-61%, 5 year CFR and the nearly 84%, 1 year CFR. Whats his read on what happens if we get it going and at what CFR would it slide to did he think? Up pops the slides and he has shown that every pandemic since 1918 has been less and less in intensity. The question? Are we being set up for the big one or are we hyped to the point that it might come in at less than 1%? He didnt know.

    -What about the H7outbreak in England a few months ago? That wasnt H7 he said, there was some H7 mixed in with it but it was H5. I didnt ask the question so I was furiously flipping thru my back list and the UK said it was human H7…. I think he let something slip here. Human to human H5N1? I know it was on the B. Matthews farms as H5N1 but that was poultry. Didnt get a chance to clarify that one.

    -Is there H5N1 on the N. American continent? No, and he doesnt understand why. Every place else where there has been cross-species bird interaction they have gotten it. Doesnt know why.

    -Fresh markets in Hong Kong, China are being closed. By this time next year the fresh markets will be gone. They have on their own decided to buy up the leases and compensate and close them. The day care where the initial cases were in Hong Kong several years ago was next to the fresh market. The floors were loaded with bird crap and it wasnt unusual for small children to slip and fall and there was even a sign under a cage in Chinese that said, “Be careful, bird poop is slippery”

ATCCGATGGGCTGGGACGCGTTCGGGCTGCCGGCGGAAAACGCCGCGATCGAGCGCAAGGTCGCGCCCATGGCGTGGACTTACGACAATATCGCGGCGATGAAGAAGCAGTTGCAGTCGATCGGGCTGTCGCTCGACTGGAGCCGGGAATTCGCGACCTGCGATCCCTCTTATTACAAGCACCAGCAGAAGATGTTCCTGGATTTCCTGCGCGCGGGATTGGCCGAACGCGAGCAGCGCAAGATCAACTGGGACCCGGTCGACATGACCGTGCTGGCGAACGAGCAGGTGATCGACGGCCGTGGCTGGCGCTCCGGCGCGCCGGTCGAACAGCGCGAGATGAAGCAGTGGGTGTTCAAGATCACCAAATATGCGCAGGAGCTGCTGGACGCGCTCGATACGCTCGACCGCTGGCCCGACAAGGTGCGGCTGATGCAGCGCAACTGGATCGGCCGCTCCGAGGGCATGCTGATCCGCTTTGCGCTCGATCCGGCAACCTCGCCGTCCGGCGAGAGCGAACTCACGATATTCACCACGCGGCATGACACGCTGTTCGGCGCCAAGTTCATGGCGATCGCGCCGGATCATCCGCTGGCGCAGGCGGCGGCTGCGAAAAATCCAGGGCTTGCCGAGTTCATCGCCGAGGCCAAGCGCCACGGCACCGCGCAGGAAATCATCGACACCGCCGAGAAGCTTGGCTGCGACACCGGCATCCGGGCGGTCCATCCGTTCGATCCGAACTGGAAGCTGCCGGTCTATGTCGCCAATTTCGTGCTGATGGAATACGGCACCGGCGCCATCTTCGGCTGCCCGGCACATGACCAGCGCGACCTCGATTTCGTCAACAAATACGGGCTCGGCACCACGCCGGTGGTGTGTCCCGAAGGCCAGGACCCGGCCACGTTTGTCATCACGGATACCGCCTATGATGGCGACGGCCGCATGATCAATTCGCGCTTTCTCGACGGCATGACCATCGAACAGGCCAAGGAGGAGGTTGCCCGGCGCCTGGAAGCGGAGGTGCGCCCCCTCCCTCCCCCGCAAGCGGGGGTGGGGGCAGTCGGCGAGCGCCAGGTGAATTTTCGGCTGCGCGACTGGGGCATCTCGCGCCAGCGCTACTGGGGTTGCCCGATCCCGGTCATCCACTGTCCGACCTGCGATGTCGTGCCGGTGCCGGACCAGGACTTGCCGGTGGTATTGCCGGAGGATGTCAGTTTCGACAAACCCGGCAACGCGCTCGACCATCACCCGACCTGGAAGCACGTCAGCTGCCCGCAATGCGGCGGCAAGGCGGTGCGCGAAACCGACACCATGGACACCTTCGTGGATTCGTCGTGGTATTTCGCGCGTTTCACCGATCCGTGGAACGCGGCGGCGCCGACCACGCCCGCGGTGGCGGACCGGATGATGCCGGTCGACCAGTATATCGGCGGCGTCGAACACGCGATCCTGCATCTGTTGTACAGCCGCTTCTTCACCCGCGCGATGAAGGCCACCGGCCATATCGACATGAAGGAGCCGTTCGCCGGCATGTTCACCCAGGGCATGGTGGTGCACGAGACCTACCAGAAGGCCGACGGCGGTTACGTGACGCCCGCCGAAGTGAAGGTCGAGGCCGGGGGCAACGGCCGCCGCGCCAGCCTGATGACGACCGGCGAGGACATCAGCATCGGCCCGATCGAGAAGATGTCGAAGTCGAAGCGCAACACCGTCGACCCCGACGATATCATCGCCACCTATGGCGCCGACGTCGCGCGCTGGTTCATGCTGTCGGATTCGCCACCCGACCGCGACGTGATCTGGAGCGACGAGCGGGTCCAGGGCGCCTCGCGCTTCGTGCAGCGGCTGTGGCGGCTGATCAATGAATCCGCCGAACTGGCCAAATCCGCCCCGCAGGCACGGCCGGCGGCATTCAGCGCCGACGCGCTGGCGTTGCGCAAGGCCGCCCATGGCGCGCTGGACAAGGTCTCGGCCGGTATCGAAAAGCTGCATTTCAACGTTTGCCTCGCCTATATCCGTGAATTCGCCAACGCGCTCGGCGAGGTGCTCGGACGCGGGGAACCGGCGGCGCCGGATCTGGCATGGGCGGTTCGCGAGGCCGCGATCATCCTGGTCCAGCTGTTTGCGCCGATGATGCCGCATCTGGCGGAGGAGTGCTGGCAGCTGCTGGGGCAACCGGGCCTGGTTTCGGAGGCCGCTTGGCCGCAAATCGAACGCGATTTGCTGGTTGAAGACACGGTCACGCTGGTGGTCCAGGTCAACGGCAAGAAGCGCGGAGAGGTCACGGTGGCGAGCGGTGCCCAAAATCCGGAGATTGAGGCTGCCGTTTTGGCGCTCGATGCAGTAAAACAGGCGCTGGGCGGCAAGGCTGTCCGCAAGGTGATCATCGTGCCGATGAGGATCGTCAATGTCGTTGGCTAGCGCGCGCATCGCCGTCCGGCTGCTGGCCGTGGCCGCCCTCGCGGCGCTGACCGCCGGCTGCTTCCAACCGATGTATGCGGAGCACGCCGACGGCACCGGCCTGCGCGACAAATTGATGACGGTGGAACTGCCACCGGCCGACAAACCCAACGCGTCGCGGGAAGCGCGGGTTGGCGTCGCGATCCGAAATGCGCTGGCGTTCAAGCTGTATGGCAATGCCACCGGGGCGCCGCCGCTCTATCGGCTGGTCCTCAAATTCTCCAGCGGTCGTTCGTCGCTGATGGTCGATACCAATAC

-Flu shots? Okay and this here is big. MICE injected with H5N1 and having had the ordinary flu shot improved their survival rates to 50%. Zero survived without it. Pneumovax he said was a VERY good idea for post viral infection bacterial pneumonia. But thats mice. There is no guarantee as there is no one willing to take the chance with the virus. Primates have done very poorly with and without the vaccines. Guilliame-Barre syndrome noted in likely unacceptable levels in mammals. Ferrets for instance have experienced permanent paralysis in the hind quarters. They would get sick, very sick and recover and then the virus apparently would wind its way into the brains. Thats a hurdle the government is going to have to make if and when BF comes… improper testing. You might survive but be a paraplegic or have polio like symptoms.

    -Swine to human transmission. Well, they infected a pig with H5N1 in the bio-containment and then put him in with other pigs. No transmission took place. They then tried ferrets… it smoked them and every other barnyard animal that they infected never got to the put them in with other animals. They died too quickly. E.g. they had to ensure they were infected and by the time they got ready to move them, they were dead. Poultry for instance it kills them within 24 hours. Some in as little as three hours.